This is the first of many questions we'll be asking you in open letters. Thank you in advance for the favor of a reply.
Let's assume for a minute that you believe climate change has nothing to do with human behavior. Choose whatever cause you want: Sunspots. Natural cycles. Cow farts. King Neptune. Take your pick. They're all good.
Now imagine that you're the Governor of North Carolina, legally and morally responsible for public investments related to natural resources and infrastructure. Infrastructure planning is one of your big deals, right?
Like any good public servant, you expect robust scenario modeling with a long-term horizon. Except in this case, you're faced with a law prohibiting any public official from actually considering one of the most likely scenarios, the one associated with accelerating sea level risk.
Call me a converted skeptic. Three years ago I identified problems in previous climate studies that, in my mind, threw doubt on the very existence of global warming. Last year, following an intensive research effort involving a dozen scientists, I concluded that global warming was real and that the prior estimates of the rate of warming were correct. I’m now going a step further: Humans are almost entirely the cause.
The bill's backers issued their own projections, using data from tide gauges and carbon dioxide levels, and citing studies that project no or minimal sea level rise. They predict a rise of, at the most, 8 inches — and contend that sea levels are actually receding in some coastal areas. They say the 39-inch projection would restrict economic development, send insurance rates skyrocketing and decrease coastal property values.
Yes, much better to bury our heads in the (shifting) sands, and continue to entice (trick) people into buying and developing properties that will be on the wrong side of the waterfront a few decades from now. Not only is this anti-science movement embarassing, it's also borderline criminally negligent.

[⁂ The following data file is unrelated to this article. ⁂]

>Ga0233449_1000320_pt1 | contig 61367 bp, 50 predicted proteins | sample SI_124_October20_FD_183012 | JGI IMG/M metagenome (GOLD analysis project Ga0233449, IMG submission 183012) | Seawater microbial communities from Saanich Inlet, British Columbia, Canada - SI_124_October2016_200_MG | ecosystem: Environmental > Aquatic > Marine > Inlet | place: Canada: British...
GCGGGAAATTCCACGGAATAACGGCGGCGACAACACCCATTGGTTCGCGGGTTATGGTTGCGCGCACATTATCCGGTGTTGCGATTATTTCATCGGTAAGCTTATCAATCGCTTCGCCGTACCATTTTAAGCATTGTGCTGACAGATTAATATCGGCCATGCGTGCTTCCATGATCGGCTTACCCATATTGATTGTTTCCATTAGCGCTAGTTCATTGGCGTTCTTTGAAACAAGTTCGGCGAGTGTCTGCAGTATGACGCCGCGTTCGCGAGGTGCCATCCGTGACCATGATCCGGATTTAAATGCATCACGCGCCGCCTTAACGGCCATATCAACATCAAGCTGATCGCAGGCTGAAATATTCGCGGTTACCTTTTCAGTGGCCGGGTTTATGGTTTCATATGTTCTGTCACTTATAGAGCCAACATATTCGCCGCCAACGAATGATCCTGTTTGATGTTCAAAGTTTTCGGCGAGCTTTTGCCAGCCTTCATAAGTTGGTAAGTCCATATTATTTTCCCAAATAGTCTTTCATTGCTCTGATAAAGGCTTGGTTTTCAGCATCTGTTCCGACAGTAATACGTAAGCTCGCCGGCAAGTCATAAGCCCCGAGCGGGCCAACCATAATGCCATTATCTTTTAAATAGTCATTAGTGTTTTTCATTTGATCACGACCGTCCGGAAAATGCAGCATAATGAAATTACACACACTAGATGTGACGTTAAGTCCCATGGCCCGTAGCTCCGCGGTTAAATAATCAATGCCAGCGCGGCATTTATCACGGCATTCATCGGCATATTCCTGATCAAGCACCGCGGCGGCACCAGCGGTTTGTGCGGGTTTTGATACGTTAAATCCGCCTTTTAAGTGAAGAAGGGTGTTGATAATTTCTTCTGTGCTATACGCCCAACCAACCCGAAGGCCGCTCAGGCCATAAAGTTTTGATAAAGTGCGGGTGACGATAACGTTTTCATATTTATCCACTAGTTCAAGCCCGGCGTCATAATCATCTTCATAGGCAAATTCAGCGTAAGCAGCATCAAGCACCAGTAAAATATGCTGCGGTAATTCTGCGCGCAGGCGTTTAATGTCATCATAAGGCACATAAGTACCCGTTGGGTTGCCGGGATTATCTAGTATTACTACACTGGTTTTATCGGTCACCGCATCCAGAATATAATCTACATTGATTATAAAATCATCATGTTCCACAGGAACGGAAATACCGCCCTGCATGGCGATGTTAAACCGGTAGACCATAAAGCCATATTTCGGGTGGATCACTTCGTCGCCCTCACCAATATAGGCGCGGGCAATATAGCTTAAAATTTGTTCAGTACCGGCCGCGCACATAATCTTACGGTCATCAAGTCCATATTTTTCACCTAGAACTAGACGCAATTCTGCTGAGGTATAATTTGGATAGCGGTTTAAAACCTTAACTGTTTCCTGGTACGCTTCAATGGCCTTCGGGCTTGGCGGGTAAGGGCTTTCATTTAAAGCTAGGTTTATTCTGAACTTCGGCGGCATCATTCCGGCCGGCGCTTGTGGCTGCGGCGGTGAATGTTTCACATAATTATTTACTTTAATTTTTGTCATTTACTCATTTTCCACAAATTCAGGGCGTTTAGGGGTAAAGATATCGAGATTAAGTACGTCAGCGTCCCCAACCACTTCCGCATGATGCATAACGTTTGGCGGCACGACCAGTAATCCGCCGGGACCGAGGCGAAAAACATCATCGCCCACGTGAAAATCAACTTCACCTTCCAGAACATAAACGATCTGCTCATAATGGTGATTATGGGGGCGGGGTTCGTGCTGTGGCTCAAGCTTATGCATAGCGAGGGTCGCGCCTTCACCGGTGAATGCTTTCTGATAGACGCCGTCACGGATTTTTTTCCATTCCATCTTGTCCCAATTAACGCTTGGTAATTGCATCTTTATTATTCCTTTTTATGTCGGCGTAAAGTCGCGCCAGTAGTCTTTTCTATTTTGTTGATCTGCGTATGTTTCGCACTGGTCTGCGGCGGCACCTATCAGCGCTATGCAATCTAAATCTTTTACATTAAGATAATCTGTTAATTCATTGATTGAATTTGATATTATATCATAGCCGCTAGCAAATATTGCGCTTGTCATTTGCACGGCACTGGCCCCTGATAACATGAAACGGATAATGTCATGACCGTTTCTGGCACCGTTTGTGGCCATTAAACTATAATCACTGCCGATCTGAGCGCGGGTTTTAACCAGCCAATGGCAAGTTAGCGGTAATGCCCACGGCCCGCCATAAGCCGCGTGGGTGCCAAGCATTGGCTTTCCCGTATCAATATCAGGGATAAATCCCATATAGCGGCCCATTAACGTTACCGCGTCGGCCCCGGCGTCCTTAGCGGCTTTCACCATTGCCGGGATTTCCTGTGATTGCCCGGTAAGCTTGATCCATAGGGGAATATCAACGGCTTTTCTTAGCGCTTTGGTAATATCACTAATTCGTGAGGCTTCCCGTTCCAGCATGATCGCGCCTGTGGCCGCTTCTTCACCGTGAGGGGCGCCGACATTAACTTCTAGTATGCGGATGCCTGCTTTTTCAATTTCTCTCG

Rouzer's talking points—that the science of climate change and sea level rise is debatable—mirrored those not only of NC-20, but also of the rhetoric spouted by right-wing, anti-regulation, climate-change deniers. Not coincidentally, many of these organizations, including the Heartland Institute and the Competitive Enterprise Institute, have ties to the fossil fuel industry.
And for those who deny the deniers are involved in our local denial movement, here's your connection:
Submitted by GrayNewman on Fri, 06/08/2012 - 8:14am
I was down in Beaufort last month at the Duke University Maritime Lab and the former director said that all their models are pointing to at least a 3' rise in sea level over the next century and that many coastal communities will be under water by 2100. Well, there are some in the NC Legislature who disagree with science.
This quote by Bill Chameides, current dean of the Duke U. Nichols School of the Environment pretty much sums it up:
Some in the state legislature may be feeling a good deal of self-satisfaction for concocting this little gambit, perhaps even high fiving each other and chanting things like “we don’t need no stinking climate scientists.”
I'm not often surprised by the anti-science bias of today's Tea Party Republicans in Raleigh, but I have to admit that this news caught even my cynical self off guard.
The proposed bill would limit forecasts for future sea-level rise to what the ocean along the N.C. coast did last century. Using that standard, the state would plan for rise of about 12 inches by 2100. Determining the rate would fall to the N.C. Division of Coastal Management. Language in the bill says the rates “shall be limited to the time period following the year 1900” and that "(R)ates of sea-level rise may be extrapolated linearly to estimate future rates of rise but shall not include scenarios of accelerated rates of sea-level rise.”
In the minds of most experts, the chief worry is not that the carbon in the permafrost will break down quickly — typical estimates say that will take more than a century, perhaps several — but that once the decomposition starts, it will be impossible to stop.
The only problem with this paragraph is the use of future tense. The decomposition has already started, and from everything I've been able to read, it is already impossible to stop. Thank you free market!
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